I’d love to know your thoughts on this! Comment below 🙂


Weekly Grub + Protein-Packed Any Day Pancakes

Happy Monday! How was your weekend? We had a lovely weekend that included a lot of activities and some much needed relaxation. At one point on Sunday afternoon, I was lying in bed with coffee and a homemade mini pop tart, the sun was coming through our window and I was doing some work on the computer. It was absolutely wonderful.

I didn’t do much meal prepping last week and I definitely noticed the difference. I enjoy looking in the fridge on Monday and seeing stacks of Tupperware filled with prepped food ready to be cooked or eaten. I don’t enjoy looking in the fridge on Monday and thinking, “Crap I still need to get that ready for dinner.” Yesterday I spent some extra time prepping the following recipes, so we can have quick and nutritious meals all week long:

  • Breakfast for the Week: Salmon and Asparagus Frittata + Sautéed Kale + Avocado
    • Mix 1 can of salmon, 8 eggs and 1 bunch of asparagus (chopped) in a bowl. Sprinkle in salt, pepper and garlic powder. Pour in a greased 8×8 dish and bake at 350 degrees. I can’t tell you how long to bake it, because I forgot to set a timer and also completely forgot I put it in the oven. Luckily, I smelled it before it overcooked. Cut into 4 squares for a quick, ready to eat breakfast!
    • Remove kale leaves from stems and chop. I like sautéing these fresh each morning.
  • Sunday Dinner + Weekday Lunches: Lasagna with Eggplant and Zucchini Noodles
    • Prep: I cooked the sauce in the slow cooker all day, so I could just assemble the lasagna on Sunday night.
  • Monday: Fish Tacos + Sautéed Bell Peppers
    • Prep: Make coleslaw and slice bell peppers on Sunday.
  • Tuesday: Jalapeno Steak Salad
    • Prep: Make dressing, marinade and defrost steak on Sunday.
  • Wednesday: Leftover night! I’ll defrost something from the freezer.
    • Prep: Defrost on Monday.
  • Thursday: Cracklin’ Chicken + Twice Baked Cauliflower Casserole
    • Prep: Defrost chicken on Monday and chop cauliflower on Sunday.
  • Friday: Pizza Night out!
    • Prep: Agonize over where we want to get pizza from 😉
  • Snacks
    • Cashew butter (make on Sunday) + fruit
    • Beef jerky + pumpkin seeds

Protein Packed Any Day Pancakes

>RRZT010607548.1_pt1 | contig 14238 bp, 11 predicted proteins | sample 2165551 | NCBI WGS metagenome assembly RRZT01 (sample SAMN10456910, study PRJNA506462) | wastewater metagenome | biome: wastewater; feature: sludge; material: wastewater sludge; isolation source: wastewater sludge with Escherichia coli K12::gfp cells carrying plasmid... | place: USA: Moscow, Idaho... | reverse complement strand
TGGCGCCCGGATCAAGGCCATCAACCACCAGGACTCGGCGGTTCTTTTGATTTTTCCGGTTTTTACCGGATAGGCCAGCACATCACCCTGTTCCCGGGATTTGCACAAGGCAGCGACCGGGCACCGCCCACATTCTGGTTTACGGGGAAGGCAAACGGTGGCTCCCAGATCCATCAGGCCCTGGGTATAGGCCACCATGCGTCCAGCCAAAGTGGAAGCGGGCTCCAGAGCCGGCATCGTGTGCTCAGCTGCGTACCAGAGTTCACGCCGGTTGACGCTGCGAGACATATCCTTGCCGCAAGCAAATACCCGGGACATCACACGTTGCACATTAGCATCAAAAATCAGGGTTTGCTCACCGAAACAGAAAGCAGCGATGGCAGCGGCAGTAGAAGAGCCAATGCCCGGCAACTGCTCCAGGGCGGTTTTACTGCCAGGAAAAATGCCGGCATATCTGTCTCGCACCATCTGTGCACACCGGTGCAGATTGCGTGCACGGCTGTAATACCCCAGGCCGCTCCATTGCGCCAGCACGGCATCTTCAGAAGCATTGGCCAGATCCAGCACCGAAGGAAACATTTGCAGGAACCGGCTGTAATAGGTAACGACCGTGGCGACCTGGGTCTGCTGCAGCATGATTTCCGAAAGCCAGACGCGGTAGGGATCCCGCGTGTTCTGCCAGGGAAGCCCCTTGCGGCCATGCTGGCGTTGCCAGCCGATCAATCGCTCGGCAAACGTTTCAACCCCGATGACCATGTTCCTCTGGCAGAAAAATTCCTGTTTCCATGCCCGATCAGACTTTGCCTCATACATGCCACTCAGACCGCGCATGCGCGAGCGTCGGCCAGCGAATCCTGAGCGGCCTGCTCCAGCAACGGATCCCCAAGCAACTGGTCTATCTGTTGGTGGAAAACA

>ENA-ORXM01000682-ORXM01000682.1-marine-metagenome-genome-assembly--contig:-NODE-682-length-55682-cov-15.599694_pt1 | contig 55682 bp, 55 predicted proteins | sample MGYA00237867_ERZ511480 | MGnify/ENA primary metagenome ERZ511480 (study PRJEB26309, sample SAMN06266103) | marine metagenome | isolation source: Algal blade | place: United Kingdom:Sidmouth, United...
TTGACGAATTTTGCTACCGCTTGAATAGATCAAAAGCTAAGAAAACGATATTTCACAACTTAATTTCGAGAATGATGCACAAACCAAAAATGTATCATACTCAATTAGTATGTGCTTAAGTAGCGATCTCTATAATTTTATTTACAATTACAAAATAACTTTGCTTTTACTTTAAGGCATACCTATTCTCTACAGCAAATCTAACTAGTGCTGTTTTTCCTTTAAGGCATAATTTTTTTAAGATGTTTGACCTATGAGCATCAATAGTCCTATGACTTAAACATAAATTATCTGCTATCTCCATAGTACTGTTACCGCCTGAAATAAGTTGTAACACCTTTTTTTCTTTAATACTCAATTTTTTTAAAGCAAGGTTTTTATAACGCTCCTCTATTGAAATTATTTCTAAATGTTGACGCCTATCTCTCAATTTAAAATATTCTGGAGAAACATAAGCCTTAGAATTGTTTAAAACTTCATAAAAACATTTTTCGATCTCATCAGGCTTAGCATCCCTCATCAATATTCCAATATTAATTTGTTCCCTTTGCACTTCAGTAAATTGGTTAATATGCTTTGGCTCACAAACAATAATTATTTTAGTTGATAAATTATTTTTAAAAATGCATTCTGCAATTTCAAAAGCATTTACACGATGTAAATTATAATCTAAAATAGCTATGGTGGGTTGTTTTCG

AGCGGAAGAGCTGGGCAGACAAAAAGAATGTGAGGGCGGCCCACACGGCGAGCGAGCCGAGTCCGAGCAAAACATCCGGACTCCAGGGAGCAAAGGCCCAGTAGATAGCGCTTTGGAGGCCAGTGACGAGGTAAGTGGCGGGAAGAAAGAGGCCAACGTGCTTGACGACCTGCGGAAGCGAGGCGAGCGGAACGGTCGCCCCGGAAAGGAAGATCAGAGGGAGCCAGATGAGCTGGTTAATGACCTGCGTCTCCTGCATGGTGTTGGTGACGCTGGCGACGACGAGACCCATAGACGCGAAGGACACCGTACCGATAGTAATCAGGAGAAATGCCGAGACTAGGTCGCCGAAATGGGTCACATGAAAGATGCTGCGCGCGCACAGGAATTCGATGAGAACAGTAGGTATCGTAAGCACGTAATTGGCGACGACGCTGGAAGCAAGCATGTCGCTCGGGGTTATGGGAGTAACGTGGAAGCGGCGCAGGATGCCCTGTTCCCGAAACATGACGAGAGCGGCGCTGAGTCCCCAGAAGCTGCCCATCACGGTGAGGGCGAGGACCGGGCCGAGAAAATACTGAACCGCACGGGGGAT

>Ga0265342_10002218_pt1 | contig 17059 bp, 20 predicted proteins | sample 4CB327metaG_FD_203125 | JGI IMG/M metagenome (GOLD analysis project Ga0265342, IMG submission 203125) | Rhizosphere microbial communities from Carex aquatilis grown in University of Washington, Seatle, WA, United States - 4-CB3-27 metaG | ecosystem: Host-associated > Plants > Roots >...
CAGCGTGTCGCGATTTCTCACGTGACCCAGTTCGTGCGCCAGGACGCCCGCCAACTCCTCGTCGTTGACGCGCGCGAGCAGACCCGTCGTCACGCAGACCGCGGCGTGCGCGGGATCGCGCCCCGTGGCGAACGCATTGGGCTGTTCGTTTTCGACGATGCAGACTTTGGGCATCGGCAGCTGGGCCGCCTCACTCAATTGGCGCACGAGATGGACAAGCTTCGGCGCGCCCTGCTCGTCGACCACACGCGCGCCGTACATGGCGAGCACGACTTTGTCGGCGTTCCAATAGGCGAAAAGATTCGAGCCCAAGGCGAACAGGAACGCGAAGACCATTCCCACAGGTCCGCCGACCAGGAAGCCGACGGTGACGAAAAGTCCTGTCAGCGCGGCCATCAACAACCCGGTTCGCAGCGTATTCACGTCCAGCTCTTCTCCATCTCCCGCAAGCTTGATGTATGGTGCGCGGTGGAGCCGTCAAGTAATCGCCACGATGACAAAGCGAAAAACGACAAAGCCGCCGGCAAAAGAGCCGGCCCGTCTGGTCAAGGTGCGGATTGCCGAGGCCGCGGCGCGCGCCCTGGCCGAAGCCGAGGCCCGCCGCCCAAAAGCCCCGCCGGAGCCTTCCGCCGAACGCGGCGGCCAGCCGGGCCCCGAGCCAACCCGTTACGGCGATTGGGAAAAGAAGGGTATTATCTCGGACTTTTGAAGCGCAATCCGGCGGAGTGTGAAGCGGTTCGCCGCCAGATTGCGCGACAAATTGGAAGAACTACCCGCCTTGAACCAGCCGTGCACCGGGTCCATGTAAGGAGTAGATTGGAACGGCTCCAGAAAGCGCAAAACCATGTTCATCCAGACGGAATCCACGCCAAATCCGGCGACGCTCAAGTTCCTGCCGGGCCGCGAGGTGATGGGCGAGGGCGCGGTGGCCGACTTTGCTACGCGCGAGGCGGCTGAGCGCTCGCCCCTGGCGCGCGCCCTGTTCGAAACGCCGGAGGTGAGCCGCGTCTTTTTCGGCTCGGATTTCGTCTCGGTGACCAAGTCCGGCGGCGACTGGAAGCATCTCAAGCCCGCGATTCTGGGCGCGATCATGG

Typically, I only consider making pancakes on the weekend. It involves taking out many different ingredients, some of which are in the powder form. This means that there will inevitably be a dusting of flour on my countertops when I’m done preparing them. I don’t need that on a weekday. However, these one-bowl, relatively mess free pancakes come together quickly and only make enough for 1 serving. Therefore, you don’t have to stand over the stove flippin’ cakes all morning. Also, as much as I love real pancakes, they don’t have the amount of protein I’m hoping for after a strenuous morning workout. I have no idea what the exact amount of protein these pancakes have, nor do I care enough to figure it out. However, I do know that these pancakes keep me full for hours and make me very happy. That’s all that matters to me.

I just throw these ingredients together and hope for the best. Last time I did measure some of the more important ingredients, like baking powder, but please be flexible and add whatever you like! There are tons of variations of this recipe and the general concept has been flooding Pinterest for a while. After many trials and errors, this is what I’ve learned:

  • Use a ripe banana, like you would use for banana bread. If you don’t have a ripe banana, don’t fret! Simply slice up the banana and microwave it for a minute. It will caramelize and become much softer.
  • The 2-ingredient egg and banana pancakes don’t do it for me. I think adding baking powder and protein powder makes them more pancake like.
  • Cook them low and slow and use oil on your pan! Coconut oil gives them a lovely flavor.

Serves: 1 (4 small pancakes)


  • 1 ripe banana, mashed
  • 2 eggs
  • ½ scoop of protein powder (I use vanilla protein powder. You can add more if you want, but I think the protein powder flavor takes over the pancakes.)
  • ½ tsp. almond or vanilla extract
  • 1 tsp. baking powder
  • 1 Tbsp. flaxseed meal
  • Sprinkle of cinnamon


  1. Mash banana and add in egg. Whisk until well combined.
  2. Add in remaining ingredients and whisk until well combined.
  3. Heat a skillet on medium-low and coat skillet with oil.
  4. Drop ¼ cup of batter at a time onto the skillet. I can usually get 4 pancakes, but it will depend on the size of your banana and eggs.

How I Got Tricked into Joining a Crossfit Gym

When people ask me if I miss living in San Diego, I usually stare at them with a dumbfounded look on my face as I wonder who would even ask that question. If you’ve ever been to San Diego, even on vacation, you understand. It’s an amazing place. Of course I miss the beaches and the weather, that’s a given. But, one of the things I miss the most is the countless exercise options. Yes, there are tons of opportunities to move your body outdoors (especially with the lovely weather), but I’m mainly referring to group exercise classes.